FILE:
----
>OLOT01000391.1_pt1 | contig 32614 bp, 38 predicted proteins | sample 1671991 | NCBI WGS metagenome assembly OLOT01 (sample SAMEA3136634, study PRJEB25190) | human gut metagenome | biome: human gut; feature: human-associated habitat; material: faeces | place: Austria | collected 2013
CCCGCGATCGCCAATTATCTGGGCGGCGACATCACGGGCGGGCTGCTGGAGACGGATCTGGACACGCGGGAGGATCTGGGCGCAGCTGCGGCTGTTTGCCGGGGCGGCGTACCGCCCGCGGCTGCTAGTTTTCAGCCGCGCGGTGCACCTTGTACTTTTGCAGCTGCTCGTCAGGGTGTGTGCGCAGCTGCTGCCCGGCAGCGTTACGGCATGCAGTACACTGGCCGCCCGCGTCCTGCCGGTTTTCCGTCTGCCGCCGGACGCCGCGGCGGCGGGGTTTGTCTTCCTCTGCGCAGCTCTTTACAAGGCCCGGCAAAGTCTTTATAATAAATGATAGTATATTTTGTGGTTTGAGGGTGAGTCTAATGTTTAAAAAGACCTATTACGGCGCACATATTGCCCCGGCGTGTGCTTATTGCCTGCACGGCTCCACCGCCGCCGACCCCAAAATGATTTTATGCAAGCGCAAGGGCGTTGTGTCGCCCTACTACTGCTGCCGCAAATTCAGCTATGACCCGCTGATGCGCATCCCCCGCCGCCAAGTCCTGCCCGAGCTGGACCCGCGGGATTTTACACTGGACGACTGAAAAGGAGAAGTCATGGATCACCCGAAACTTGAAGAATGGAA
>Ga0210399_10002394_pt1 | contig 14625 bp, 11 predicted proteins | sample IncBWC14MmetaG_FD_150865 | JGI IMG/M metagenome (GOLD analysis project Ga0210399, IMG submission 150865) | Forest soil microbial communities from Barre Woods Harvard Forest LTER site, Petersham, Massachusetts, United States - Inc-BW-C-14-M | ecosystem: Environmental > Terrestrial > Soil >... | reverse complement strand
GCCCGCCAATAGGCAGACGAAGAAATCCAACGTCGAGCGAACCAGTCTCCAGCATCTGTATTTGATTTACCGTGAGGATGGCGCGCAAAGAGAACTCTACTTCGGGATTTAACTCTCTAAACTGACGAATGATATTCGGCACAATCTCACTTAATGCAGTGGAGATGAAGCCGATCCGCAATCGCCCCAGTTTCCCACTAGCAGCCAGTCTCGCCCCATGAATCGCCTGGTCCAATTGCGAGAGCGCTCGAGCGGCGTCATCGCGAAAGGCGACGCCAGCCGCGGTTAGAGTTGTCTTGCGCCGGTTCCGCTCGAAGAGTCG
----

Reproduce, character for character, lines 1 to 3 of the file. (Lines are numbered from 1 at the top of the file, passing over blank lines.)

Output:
>OLOT01000391.1_pt1 | contig 32614 bp, 38 predicted proteins | sample 1671991 | NCBI WGS metagenome assembly OLOT01 (sample SAMEA3136634, study PRJEB25190) | human gut metagenome | biome: human gut; feature: human-associated habitat; material: faeces | place: Austria | collected 2013
CCCGCGATCGCCAATTATCTGGGCGGCGACATCACGGGCGGGCTGCTGGAGACGGATCTGGACACGCGGGAGGATCTGGGCGCAGCTGCGGCTGTTTGCCGGGGCGGCGTACCGCCCGCGGCTGCTAGTTTTCAGCCGCGCGGTGCACCTTGTACTTTTGCAGCTGCTCGTCAGGGTGTGTGCGCAGCTGCTGCCCGGCAGCGTTACGGCATGCAGTACACTGGCCGCCCGCGTCCTGCCGGTTTTCCGTCTGCCGCCGGACGCCGCGGCGGCGGGGTTTGTCTTCCTCTGCGCAGCTCTTTACAAGGCCCGGCAAAGTCTTTATAATAAATGATAGTATATTTTGTGGTTTGAGGGTGAGTCTAATGTTTAAAAAGACCTATTACGGCGCACATATTGCCCCGGCGTGTGCTTATTGCCTGCACGGCTCCACCGCCGCCGACCCCAAAATGATTTTATGCAAGCGCAAGGGCGTTGTGTCGCCCTACTACTGCTGCCGCAAATTCAGCTATGACCCGCTGATGCGCATCCCCCGCCGCCAAGTCCTGCCCGAGCTGGACCCGCGGGATTTTACACTGGACGACTGAAAAGGAGAAGTCATGGATCACCCGAAACTTGAAGAATGGAA
>Ga0210399_10002394_pt1 | contig 14625 bp, 11 predicted proteins | sample IncBWC14MmetaG_FD_150865 | JGI IMG/M metagenome (GOLD analysis project Ga0210399, IMG submission 150865) | Forest soil microbial communities from Barre Woods Harvard Forest LTER site, Petersham, Massachusetts, United States - Inc-BW-C-14-M | ecosystem: Environmental > Terrestrial > Soil >... | reverse complement strand